They call it The Ghost fleet of Of Mallows Bay, for this is where a great number of ships are brought to rest in the shallow water of the bay. But in order to understand how these hundreds of ships came here, we have to travel back to the First World War, when America decides to join the bloodshed. The only problem was, even though they had a satisfactory number of warships, when it came to boats for transport the United States fell short.
This very fact is what prompted President Woodrow Wilson to place an order for a 1,000, 300 feet long steamers to be built. And he only gave them 18 months to do so. Given the size of the project, a commission was formed, named the Emergency Fleet Corporation, whose job was to keep an eye on all 87 different shipbuilders.
And a tedious job it was, for the shipbuilders had difficulties with sticking to the schedule. A decision was made to build the ships using wood as this would speed things up and save the much-needed steel for warship production. But despite everything, the shipbuilders were still way below their target.
They only managed to produce 134 ships out of the 1,000 ordered. Another 250 were semi-finished, but still, hundreds more were missing. And of those steamers that were finished, no more than 98 were ever delivered, and out of those only 76 were used.
The war ended and those ships were still not finished. Their manufacture continued in the post-war period, and by mid-1919 the government had received another 260 ships.
The problem was that the steamers were now obsolete, so many of boats were docked. Given the fact that the shipbuilders were constantly under pressure to speed things up, the ships they had delivered were found to be of poor quality and numerous leaks were reported, which put a huge question mark over whether these vessels were fit to travel over long distances.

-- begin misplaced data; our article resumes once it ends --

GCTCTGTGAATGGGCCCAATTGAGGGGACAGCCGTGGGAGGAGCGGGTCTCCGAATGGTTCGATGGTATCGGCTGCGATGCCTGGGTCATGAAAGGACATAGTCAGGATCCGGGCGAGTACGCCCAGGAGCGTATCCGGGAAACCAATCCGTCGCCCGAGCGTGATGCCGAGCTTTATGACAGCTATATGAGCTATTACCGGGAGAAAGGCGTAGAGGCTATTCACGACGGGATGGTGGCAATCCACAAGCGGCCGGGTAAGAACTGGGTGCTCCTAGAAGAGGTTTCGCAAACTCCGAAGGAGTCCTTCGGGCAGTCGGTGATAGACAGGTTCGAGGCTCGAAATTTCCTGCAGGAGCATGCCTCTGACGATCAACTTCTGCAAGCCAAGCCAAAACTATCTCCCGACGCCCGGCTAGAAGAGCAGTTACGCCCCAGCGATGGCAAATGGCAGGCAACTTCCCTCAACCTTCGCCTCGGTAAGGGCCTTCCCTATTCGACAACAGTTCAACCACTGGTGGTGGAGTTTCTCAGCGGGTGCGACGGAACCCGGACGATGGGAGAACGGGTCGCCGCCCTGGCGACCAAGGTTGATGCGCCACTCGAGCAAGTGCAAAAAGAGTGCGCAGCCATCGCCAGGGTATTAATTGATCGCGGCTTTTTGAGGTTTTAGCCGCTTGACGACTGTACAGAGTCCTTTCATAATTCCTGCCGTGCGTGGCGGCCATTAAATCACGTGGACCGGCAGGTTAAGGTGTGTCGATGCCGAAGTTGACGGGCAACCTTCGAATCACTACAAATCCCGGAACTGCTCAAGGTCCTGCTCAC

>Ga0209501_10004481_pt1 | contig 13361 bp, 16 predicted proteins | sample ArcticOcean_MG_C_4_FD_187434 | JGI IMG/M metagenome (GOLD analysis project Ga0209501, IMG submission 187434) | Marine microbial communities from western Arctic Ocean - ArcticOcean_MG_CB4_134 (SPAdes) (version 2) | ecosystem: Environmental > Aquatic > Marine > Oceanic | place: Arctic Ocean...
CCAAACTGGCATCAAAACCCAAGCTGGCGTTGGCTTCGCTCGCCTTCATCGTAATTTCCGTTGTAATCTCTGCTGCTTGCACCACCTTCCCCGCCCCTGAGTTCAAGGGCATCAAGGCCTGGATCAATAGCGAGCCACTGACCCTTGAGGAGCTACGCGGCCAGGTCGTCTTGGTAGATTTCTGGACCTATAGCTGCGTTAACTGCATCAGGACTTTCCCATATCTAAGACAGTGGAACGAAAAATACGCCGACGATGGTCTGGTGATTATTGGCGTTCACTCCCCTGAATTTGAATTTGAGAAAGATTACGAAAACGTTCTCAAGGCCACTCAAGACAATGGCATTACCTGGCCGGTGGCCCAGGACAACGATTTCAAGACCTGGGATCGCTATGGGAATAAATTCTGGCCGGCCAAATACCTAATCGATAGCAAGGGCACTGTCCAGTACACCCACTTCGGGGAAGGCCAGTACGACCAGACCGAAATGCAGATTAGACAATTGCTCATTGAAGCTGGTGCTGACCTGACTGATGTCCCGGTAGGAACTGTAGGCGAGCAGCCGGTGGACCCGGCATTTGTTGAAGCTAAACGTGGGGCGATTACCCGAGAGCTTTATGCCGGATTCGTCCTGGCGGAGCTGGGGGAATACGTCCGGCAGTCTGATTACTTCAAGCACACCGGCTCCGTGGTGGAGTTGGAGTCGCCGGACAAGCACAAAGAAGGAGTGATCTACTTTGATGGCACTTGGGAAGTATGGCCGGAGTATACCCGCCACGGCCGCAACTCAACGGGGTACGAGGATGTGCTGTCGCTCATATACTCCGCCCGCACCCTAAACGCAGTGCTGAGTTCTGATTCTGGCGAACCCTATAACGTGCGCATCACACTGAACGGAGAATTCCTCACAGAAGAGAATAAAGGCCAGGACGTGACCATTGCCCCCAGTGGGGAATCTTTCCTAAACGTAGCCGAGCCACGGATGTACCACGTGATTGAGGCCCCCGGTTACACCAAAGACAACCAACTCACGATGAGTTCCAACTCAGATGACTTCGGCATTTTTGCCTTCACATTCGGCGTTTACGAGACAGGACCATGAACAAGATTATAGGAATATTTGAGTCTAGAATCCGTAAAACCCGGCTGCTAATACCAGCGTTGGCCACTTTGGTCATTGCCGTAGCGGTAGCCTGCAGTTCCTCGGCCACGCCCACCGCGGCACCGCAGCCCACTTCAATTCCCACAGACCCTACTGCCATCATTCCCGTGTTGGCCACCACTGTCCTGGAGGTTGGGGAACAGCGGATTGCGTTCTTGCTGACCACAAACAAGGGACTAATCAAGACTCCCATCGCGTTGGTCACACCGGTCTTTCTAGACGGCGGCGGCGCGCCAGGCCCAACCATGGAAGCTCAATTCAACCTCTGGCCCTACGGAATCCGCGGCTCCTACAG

But time and technological progress itself was responsible for the death of the vessels. The diesel engine was born, steel became less expensive, and the need for coal-powered wooden boats was gone. It was at the start of the 1920s when the government saw the real folly of placing such a titanic order in the first place.
At first, around 300 vessels were docked in the in James River. And for a price of $750,000, the Western Marine & Salvage Company (WMSC) bought around 233 of them. Their plan was simple, first tow the boats to a mooring dock, next scrap everything worth scrapping, and finally set the whole fleet on fire and let mother nature take care of the rest.
Logically, the salvage company was blocked from completing their plan by activists who worried about nature and the aftermath of burning the vessels. This forced WMSC to invest once more, and this time they bought themselves 500 acres of land right across from where their ships were docked, at Mallows Bay. The activists kept protesting, but with no significant result, for on November 7, 1925, the whole fleet was set on fire.
The Western Marine & Salvage Company continued their practice of scrapping ships and leaving them to rot for another five years, when the Great Depression hit the like nothing before, and WMSC went bankrupt. They abandoned Mallows Bay and everything within it. Since then, the area remains abandoned and it is listed on the National Register of Historic Places.
The area was nominated in 2014 by the state of Maryland for consideration as a National Marine Sanctuary, and 4 alternative designations are currently under review by the National Oceanic and Atmospheric Administration.